39


Table of Contents

operations, and loss on disposal of equipment. The net loss was offset in part by approximately $819,000 of working capital provided by our operations in Fiscal 2018.

        Cash provided by our operations during Fiscal 2017 was primarily the result of approximately $3.6 million of working capital provided and offset by our net loss of approximately $4.8 million, adjusted by approximately $4.2 million in non-cash items for deferred income taxes, depreciation, stock-based compensation, amortization, gain on sales of discontinued operations, loss on disposal of equipment and loss on impairment of goodwill.

        Investing Activities.    Net cash provided by our investing activities during Fiscal 2019 was primarily the result of approximately $7.5 million in proceeds from the maturity of short-term investments and approximately $107,000 in proceeds from the last earn-out payment related to the sale of the assets of the Vehicle Sensors segment in 2011. These amounts were partially offset by purchases of approximately $4.1 million of short-term investments and approximately $486,000 of property and equipment as well as approximately $660,000 of capitalized software development primarily in the Roadway Sensors business segment related to VantageLive! developments.

        Cash used in our investing activities during Fiscal 2018 consisted of approximately $5.3 million in investment purchases, approximately $1.1 million for purchases of property and equipment primarily related to leasehold improvement to our corporate headquarters, and $2.9 million of capitalized software development primarily related to the development of our new Oracle ERP system, and to a lesser extent, in the Agriculture and Weather Analytics and Roadway Sensors business segments related to ClearAg assets and VantageLive! developments. These investments were partially offset by approximately $511,000 in proceeds from the earn-out provision included in the sale of the Vehicle Sensors segment.

        Cash used in our investing activities during Fiscal 2017 consisted of approximately $1.2 million of capitalized software development in the Agriculture and Weather Analytics and Roadway Sensors business segments related to ClearAg assets and VantageLive! development, respectively, and approximately $668,000 for purchases of property and equipment, primarily related to computers and related equipment which were offset by approximately $495,000 in proceeds from the sale of the Vehicle Sensors segment.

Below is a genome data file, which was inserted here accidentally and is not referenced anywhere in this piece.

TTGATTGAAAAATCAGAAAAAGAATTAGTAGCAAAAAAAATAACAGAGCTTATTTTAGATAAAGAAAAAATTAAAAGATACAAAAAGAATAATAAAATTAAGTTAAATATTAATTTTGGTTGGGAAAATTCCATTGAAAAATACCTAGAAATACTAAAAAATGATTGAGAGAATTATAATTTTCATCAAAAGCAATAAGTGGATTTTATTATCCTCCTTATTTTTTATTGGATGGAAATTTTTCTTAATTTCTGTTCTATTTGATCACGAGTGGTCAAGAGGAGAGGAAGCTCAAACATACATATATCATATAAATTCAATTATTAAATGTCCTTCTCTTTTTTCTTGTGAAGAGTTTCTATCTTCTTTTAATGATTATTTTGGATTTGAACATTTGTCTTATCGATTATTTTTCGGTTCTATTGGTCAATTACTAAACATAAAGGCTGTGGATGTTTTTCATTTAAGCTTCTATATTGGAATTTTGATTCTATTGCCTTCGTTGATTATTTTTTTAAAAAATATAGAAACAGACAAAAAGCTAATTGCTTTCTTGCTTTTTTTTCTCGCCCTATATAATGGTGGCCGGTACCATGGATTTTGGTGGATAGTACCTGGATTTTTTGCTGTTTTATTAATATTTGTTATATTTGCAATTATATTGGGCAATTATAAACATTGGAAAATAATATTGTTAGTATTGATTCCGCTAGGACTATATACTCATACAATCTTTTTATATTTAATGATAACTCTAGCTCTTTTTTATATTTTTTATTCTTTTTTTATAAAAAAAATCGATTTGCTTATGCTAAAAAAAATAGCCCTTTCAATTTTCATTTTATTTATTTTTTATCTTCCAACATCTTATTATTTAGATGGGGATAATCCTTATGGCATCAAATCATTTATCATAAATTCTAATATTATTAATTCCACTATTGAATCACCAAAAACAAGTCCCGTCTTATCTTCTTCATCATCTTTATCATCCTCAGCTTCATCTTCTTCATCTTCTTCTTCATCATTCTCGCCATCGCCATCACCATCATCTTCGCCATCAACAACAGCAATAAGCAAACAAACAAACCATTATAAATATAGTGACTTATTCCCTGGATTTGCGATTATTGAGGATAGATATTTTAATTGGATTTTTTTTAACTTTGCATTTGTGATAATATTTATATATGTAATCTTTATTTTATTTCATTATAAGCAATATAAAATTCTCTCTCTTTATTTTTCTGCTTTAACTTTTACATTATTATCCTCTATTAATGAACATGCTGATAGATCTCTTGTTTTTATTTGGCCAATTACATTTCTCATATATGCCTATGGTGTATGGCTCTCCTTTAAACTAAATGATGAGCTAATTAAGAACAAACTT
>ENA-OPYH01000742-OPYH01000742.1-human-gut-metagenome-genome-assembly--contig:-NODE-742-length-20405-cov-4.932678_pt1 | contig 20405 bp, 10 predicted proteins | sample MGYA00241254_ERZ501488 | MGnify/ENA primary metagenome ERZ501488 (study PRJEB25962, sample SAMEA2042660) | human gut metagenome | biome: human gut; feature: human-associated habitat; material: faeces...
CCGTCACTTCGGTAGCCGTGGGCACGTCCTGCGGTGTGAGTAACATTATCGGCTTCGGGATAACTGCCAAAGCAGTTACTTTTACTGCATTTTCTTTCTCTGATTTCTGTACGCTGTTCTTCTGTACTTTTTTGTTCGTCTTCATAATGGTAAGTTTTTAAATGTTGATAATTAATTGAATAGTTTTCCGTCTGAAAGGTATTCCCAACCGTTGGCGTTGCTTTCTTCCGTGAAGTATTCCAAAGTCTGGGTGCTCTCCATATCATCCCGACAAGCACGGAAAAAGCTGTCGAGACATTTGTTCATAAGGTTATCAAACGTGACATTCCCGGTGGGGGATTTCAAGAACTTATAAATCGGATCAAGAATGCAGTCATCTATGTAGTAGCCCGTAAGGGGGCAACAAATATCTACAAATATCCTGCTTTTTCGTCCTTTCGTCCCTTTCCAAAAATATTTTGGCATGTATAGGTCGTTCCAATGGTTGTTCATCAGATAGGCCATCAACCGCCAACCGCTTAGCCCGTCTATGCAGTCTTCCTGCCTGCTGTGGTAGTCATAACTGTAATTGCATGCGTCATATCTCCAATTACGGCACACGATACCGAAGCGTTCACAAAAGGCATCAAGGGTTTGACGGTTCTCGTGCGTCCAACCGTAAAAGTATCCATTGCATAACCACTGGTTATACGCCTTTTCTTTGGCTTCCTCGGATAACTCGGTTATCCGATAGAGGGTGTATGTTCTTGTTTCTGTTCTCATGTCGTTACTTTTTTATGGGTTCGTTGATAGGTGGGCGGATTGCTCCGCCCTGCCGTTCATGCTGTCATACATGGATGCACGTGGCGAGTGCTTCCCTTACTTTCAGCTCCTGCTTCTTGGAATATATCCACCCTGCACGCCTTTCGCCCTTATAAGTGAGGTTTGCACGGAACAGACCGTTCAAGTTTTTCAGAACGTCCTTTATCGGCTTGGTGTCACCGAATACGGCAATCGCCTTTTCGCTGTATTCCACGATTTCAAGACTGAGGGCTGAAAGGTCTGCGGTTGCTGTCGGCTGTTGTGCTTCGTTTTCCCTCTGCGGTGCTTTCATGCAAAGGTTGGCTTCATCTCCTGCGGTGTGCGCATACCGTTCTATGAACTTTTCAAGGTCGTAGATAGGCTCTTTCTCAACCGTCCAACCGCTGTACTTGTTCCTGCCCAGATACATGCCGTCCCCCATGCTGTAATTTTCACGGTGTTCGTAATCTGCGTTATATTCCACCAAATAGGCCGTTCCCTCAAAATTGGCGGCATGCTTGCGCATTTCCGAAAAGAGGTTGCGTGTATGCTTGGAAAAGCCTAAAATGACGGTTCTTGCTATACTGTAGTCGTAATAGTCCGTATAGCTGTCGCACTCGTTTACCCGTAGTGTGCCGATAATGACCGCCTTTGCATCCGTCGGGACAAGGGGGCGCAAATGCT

Financing Activities.    Net cash provided by financing activities during Fiscal 2019 was primarily the result of approximately $343,000 of cash proceeds received from the purchases of Employee Stock Purchase Plan ("ESPP") shares, and approximately $90,000 of cash proceeds from the exercise of stock options during Fiscal 2019.

        Net cash provided by financing activities during Fiscal 2018 and Fiscal 2017 was primarily the result of approximately $1.0 million and $612,000, respectively, of cash proceeds received from the exercises of stock options.

Off-Balance Sheet Arrangements

        Other than our operating leases, which are further described at Note 8 of Notes to Consolidated Financial Statements, included in Part II, Item 8 of this report, we do not have any other material off-balance sheet arrangements at March 31, 2019.

Seasonality

        We have historically experienced seasonality, particularly with respect to our Roadway Sensors segment, which adversely affects such sales in our third and fourth fiscal quarters due to a reduction in intersection construction and repairs during the winter months due to inclement weather conditions, with the third fiscal quarter generally impacted the most by inclement weather. We have also experienced seasonality, particularly with respect to our Transportation Systems segment, which

40


Table of Contents